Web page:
The majority of seats in both chambers of the Supreme Soviet were won by the Communist Party of the Soviet Union (Bolsheviks) (CPSU), of which Stalin was General Secretary.
In 1938, the legislative elections for the Russian Soviet Federative Socialist Republic were held, with Stalin leading the party and up for re-election in his constituency. This 1938 electoral poster by I. Yang is similar to electoral posters throughout the world, featuring a portrait of the leader of the party, surrounded by a slogan urging voters to endorse the party candidate, and symbolic emblems of the party.
Stalin, with narrowed eyes indicative of shrewdness, looks out to the viewer’s right, the direction associated with the future. The plain collar of his military-style worker’s tunic can be seen, and he appears as both clever and humble, intelligent enough to lead the nation, but still one of the ordinary people at heart.
Stalin’s portrait is framed in gold and he is surrounded by red flags, a red star, and hammer-and-sickle emblems. Red and gold are colours that are both traditionally associated with the Bolsheviks, and also have a long tradition as sacred colours in Russian Orthodox icons.
The text of the poster informs the populace of the date of the election and requests that they vote for ‘dear and beloved Iosif Vissarionovich Stalin’. Unsurprisingly, the CPSU won 568 seats in the 1938 election, with 159 seats falling to independent candidates.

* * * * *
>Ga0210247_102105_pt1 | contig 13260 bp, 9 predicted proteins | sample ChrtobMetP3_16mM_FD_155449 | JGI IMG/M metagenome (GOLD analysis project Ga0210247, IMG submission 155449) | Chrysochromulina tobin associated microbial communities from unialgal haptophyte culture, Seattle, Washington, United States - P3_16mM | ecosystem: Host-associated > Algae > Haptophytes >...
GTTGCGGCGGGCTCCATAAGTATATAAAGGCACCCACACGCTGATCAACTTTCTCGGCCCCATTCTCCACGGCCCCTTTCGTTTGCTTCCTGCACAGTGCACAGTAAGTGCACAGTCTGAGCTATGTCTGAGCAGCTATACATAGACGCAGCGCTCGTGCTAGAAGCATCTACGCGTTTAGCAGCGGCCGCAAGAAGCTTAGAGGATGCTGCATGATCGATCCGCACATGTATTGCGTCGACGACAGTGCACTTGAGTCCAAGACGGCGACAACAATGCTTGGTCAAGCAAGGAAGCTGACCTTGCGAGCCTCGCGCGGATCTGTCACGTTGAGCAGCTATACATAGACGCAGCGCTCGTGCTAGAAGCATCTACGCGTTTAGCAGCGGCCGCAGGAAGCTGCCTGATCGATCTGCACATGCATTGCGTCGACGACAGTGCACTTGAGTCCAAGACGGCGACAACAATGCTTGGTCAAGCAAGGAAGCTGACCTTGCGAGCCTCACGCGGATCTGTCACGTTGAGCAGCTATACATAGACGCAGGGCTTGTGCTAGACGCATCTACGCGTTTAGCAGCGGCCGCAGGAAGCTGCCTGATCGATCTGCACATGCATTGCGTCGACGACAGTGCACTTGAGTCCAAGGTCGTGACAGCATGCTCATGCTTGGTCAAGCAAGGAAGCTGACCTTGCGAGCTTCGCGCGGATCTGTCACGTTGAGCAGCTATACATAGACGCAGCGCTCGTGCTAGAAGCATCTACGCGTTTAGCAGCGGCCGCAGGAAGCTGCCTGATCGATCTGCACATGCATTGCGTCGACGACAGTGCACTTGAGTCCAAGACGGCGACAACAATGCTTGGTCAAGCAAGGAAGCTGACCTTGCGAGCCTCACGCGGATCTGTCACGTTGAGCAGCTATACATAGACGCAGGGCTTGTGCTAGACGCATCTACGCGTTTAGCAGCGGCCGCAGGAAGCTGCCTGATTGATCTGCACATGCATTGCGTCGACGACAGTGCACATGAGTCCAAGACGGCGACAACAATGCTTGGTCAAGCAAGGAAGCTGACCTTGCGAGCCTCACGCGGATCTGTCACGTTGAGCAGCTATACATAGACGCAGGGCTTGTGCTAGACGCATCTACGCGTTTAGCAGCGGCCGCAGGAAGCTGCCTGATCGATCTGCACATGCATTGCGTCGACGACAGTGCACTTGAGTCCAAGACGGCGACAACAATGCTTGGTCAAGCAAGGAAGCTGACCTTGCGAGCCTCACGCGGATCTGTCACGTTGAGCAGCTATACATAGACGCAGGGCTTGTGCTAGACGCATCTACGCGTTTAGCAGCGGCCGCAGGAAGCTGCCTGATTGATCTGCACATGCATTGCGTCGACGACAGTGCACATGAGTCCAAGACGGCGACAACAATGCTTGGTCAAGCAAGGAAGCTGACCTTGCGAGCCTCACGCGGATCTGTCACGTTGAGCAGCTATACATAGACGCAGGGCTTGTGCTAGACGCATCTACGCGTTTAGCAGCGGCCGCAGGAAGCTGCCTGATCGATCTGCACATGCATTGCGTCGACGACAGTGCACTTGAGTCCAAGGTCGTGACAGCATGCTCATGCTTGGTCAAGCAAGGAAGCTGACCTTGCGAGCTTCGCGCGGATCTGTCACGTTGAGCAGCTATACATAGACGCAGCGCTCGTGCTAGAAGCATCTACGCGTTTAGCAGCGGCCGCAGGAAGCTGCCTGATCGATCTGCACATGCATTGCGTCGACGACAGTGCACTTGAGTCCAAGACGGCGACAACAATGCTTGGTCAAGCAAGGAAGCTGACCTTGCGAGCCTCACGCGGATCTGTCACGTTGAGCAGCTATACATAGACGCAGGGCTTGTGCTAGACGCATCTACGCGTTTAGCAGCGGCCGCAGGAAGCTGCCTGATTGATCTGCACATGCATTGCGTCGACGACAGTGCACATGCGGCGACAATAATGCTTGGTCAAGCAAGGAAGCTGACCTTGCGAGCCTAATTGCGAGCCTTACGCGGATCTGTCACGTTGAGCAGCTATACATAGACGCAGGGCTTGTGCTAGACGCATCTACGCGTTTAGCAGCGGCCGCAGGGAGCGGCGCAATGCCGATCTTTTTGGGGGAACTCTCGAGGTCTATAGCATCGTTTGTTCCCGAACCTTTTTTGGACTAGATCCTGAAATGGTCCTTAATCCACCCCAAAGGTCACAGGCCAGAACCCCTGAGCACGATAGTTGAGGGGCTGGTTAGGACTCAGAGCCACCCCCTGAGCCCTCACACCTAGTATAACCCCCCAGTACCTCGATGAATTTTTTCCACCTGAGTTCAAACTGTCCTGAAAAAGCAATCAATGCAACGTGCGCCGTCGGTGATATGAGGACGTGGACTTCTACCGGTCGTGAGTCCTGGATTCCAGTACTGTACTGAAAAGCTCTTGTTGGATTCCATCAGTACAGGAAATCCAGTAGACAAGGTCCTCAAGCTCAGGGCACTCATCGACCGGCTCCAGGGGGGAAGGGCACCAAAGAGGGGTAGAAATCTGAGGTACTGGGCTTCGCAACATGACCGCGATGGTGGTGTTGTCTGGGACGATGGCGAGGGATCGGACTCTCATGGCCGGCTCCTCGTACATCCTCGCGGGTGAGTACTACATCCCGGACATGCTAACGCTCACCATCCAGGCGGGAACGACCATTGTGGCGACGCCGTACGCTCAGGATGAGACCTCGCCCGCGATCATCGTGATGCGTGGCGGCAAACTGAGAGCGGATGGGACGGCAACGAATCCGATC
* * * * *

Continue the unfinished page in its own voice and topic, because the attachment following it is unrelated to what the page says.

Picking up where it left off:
Alexander Abramovich Mytnikov, 26 years without Lenin, but still on Lenin’s path, 1950
This intriguing poster by Alexander Mytnikov, published at Rostov-on-Don in 1950, employs the generic slogan ‘Under the banner of Lenin, under the leadership of Stalin — forward to the victory of communism!’ at its base, but has an unusual caption at the top of the poster — ‘26 years without Lenin, but still on Lenin’s path’.
An almost white-haired Stalin stands with his face in semi-shadow, his brows pinched as if in grief. According to literary scholar Katerina Clark,* in socialist realist literature the furrowed brow and pinched face are signs of the revolutionary’s dedication and sacrifice. Although Stalin’s skin is generally smooth and unblemished, he appears tired and aged.